"Granted, my wife and I have an immaculate friendship and are wonderful parents to our kids together, but when it comes down to our relationship, we operate differently in what makes us tick. During counseling, one of the hardest parts for me is that I am very vocal and articulate how I feel. But I didn't know I wasn't articulating everything. Whenever there is conflict or a confrontation, I have a template where I handle every situation the same way and that's not going to work. So for both of us, it has been this peeling of the banana and peeling back these layers so we can get over the hump.

"I commend my wife for being there for me naturally and admittedly I know I pushed her away being guarded and defensive. I grew up in an environment where it's either 'Get them or get got' and I needed to learn how to not be figuratively armed all the time. So now I am working on undoing some of the damage I have caused. I applaud her for being patient with me and it makes me love her that much more.

"For my men who are struggling, it's OK to be vulnerable. It's OK to understand that you may have been susceptible to certain experiences you wish have never happened. Do not allow it to hold you back from who you are meant to be. Us men, we try to shoulder the world of everything that we were told that we ain't and everything we haven't been given. We can't do it all alone. We also have to understand the importance of the black woman and how she contributes to our lives."

"Black women have been doing the same thing for years and years and that is protecting black men. So it is up to us to protect black women by healing ourselves and stopping this vicious cycle of toxic masculinity. We have to take ownership of that."

Featured image by Shutterstock

ACLU By ACLUSponsored

Over the past four years, we grew accustomed to a regular barrage of blatant, segregationist-style racism from the White House. Donald Trump tweeted that “the Squad," four Democratic Congresswomen who are Black, Latinx, and South Asian, should “go back" to the “corrupt" countries they came from; that same year, he called Elizabeth Warren “Pocahontas," mocking her belief that she might be descended from Native American ancestors.

But as outrageous as the racist comments Trump regularly spewed were, the racially unjust governmental actions his administration took and, in the case of COVID-19, didn't take, impacted millions more — especially Black and Brown people.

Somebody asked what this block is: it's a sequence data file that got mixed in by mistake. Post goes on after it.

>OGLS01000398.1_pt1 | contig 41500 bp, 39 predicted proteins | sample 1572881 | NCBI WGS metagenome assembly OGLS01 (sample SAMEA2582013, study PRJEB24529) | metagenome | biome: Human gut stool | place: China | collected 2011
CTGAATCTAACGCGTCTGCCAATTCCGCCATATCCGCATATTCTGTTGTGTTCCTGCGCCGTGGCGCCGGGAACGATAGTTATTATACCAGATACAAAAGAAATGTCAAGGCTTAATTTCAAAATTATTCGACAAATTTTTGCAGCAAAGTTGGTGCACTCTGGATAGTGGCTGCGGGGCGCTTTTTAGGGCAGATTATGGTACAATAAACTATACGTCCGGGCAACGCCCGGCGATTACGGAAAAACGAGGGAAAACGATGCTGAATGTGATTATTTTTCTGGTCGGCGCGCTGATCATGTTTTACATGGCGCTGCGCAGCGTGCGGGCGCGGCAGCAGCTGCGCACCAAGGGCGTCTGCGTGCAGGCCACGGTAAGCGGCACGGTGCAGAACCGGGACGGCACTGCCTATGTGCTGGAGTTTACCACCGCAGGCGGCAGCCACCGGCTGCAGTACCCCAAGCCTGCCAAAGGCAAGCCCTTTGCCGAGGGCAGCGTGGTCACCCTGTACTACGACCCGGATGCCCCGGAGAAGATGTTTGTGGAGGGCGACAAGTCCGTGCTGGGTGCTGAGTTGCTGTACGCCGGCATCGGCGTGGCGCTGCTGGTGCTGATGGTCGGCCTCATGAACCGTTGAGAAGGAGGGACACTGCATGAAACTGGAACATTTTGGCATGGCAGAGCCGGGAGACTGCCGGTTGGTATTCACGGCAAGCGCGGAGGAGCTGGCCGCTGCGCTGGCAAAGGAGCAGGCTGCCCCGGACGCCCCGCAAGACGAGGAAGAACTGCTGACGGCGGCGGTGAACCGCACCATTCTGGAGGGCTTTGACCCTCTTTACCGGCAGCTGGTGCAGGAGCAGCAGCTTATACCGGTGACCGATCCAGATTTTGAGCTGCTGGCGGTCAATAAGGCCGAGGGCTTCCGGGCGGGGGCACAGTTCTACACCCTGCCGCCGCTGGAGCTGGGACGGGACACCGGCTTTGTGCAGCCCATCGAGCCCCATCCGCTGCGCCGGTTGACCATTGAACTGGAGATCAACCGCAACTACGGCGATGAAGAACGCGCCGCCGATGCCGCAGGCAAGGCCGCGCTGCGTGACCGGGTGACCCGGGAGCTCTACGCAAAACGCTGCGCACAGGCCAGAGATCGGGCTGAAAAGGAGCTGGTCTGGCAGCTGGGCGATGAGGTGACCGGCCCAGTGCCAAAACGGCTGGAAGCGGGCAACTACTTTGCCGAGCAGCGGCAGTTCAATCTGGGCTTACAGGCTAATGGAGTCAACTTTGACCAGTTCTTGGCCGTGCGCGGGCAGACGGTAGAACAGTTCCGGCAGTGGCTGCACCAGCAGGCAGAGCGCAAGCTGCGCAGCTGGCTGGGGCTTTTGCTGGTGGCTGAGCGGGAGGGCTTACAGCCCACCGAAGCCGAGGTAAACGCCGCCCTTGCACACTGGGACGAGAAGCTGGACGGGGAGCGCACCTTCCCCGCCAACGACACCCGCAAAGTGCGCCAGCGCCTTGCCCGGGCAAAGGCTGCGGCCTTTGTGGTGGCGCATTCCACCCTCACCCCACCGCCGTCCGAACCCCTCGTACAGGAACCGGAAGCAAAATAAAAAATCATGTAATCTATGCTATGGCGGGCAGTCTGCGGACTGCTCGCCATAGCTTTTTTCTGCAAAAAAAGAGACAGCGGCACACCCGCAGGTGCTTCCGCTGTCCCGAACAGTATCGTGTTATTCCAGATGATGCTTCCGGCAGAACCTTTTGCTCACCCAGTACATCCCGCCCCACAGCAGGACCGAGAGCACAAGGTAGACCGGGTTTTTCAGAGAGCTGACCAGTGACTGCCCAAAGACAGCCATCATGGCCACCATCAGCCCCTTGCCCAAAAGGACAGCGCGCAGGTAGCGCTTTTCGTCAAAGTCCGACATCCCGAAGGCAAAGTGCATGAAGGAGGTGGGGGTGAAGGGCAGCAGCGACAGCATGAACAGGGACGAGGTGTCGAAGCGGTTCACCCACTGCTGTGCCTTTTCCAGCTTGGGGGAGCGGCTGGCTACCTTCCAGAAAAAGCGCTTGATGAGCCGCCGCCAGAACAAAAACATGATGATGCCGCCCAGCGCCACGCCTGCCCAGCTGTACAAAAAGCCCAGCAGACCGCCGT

To begin to heal and move toward real racial justice, we must address not only the harms of the past four years, but also the harms tracing back to this country's origins. Racism has played an active role in the creation of our systems of education, health care, ownership, and employment, and virtually every other facet of life since this nation's founding.

Our history has shown us that it's not enough to take racist policies off the books if we are going to achieve true justice. Those past policies have structured our society and created deeply-rooted patterns and practices that can only be disrupted and reformed with new policies of similar strength and efficacy. In short, a systemic problem requires a systemic solution. To combat systemic racism, we must pursue systemic equality.

What is Systemic Racism?

A system is a collection of elements that are organized for a common purpose. Racism in America is a system that combines economic, political, and social components. That system specifically disempowers and disenfranchises Black people, while maintaining and expanding implicit and explicit advantages for white people, leading to better opportunities in jobs, education, and housing, and discrimination in the criminal legal system. For example, the country's voting systems empower white voters at the expense of voters of color, resulting in an unequal system of governance in which those communities have little voice and representation, even in policies that directly impact them.

Systemic Equality is a Systemic Solution